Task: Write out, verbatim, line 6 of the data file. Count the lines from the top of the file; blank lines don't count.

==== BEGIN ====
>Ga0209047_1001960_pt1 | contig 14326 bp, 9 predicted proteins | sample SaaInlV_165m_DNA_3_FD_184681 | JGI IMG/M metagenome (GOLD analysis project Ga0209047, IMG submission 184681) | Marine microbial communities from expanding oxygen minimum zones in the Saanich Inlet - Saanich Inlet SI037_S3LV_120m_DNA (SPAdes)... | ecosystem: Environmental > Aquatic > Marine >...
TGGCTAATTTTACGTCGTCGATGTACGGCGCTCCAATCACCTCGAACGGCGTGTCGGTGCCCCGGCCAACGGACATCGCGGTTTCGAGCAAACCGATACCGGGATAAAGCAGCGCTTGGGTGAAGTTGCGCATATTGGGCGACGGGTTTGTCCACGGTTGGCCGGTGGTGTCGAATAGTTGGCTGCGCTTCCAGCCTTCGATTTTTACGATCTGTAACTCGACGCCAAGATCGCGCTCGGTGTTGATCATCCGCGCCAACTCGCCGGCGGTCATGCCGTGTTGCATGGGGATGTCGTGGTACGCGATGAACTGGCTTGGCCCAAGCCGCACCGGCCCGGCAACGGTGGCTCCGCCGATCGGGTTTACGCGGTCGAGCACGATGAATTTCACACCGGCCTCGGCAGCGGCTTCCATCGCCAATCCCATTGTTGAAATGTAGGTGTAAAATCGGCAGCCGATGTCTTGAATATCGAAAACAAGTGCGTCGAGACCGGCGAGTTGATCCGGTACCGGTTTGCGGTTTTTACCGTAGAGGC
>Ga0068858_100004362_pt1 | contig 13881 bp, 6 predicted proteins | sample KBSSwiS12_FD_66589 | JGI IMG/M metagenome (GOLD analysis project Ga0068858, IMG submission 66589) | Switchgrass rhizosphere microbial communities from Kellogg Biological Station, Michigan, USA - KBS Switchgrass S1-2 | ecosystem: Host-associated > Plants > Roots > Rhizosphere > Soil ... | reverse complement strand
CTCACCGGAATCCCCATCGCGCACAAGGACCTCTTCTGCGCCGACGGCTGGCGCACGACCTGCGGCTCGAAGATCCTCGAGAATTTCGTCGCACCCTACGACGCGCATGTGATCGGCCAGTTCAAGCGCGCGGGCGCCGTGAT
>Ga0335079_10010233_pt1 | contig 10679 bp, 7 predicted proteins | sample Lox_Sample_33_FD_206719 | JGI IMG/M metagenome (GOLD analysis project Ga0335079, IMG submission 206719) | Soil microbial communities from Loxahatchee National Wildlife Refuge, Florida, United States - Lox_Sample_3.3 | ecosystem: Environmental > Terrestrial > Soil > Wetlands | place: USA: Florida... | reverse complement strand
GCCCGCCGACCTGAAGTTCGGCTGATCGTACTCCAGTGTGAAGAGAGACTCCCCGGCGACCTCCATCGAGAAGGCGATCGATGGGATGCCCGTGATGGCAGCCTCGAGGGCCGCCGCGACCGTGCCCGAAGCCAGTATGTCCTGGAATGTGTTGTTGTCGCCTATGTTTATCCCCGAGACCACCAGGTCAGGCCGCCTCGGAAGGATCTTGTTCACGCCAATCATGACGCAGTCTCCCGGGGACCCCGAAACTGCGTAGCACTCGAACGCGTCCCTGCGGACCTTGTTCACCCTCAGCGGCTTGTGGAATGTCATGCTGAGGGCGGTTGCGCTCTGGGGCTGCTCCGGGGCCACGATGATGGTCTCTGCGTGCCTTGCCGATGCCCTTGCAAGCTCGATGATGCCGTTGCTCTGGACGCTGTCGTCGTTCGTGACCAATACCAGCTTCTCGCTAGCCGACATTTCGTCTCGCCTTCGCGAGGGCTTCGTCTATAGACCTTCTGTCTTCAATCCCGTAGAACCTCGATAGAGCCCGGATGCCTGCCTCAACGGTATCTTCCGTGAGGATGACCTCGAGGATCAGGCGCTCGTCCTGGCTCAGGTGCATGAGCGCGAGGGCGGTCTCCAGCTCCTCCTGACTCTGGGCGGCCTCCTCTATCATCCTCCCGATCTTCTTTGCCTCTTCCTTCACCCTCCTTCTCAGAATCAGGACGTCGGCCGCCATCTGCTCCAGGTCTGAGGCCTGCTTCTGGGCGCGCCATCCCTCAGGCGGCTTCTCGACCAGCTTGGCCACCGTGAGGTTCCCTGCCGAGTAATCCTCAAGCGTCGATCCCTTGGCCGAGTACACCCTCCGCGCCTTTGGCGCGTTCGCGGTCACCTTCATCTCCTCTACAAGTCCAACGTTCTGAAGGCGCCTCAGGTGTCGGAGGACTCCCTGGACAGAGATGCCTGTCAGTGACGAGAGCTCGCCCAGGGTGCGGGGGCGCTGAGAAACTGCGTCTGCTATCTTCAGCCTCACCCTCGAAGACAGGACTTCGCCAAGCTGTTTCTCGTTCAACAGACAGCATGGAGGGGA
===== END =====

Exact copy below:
GCCCGCCGACCTGAAGTTCGGCTGATCGTACTCCAGTGTGAAGAGAGACTCCCCGGCGACCTCCATCGAGAAGGCGATCGATGGGATGCCCGTGATGGCAGCCTCGAGGGCCGCCGCGACCGTGCCCGAAGCCAGTATGTCCTGGAATGTGTTGTTGTCGCCTATGTTTATCCCCGAGACCACCAGGTCAGGCCGCCTCGGAAGGATCTTGTTCACGCCAATCATGACGCAGTCTCCCGGGGACCCCGAAACTGCGTAGCACTCGAACGCGTCCCTGCGGACCTTGTTCACCCTCAGCGGCTTGTGGAATGTCATGCTGAGGGCGGTTGCGCTCTGGGGCTGCTCCGGGGCCACGATGATGGTCTCTGCGTGCCTTGCCGATGCCCTTGCAAGCTCGATGATGCCGTTGCTCTGGACGCTGTCGTCGTTCGTGACCAATACCAGCTTCTCGCTAGCCGACATTTCGTCTCGCCTTCGCGAGGGCTTCGTCTATAGACCTTCTGTCTTCAATCCCGTAGAACCTCGATAGAGCCCGGATGCCTGCCTCAACGGTATCTTCCGTGAGGATGACCTCGAGGATCAGGCGCTCGTCCTGGCTCAGGTGCATGAGCGCGAGGGCGGTCTCCAGCTCCTCCTGACTCTGGGCGGCCTCCTCTATCATCCTCCCGATCTTCTTTGCCTCTTCCTTCACCCTCCTTCTCAGAATCAGGACGTCGGCCGCCATCTGCTCCAGGTCTGAGGCCTGCTTCTGGGCGCGCCATCCCTCAGGCGGCTTCTCGACCAGCTTGGCCACCGTGAGGTTCCCTGCCGAGTAATCCTCAAGCGTCGATCCCTTGGCCGAGTACACCCTCCGCGCCTTTGGCGCGTTCGCGGTCACCTTCATCTCCTCTACAAGTCCAACGTTCTGAAGGCGCCTCAGGTGTCGGAGGACTCCCTGGACAGAGATGCCTGTCAGTGACGAGAGCTCGCCCAGGGTGCGGGGGCGCTGAGAAACTGCGTCTGCTATCTTCAGCCTCACCCTCGAAGACAGGACTTCGCCAAGCTGTTTCTCGTTCAACAGACAGCATGGAGGGGA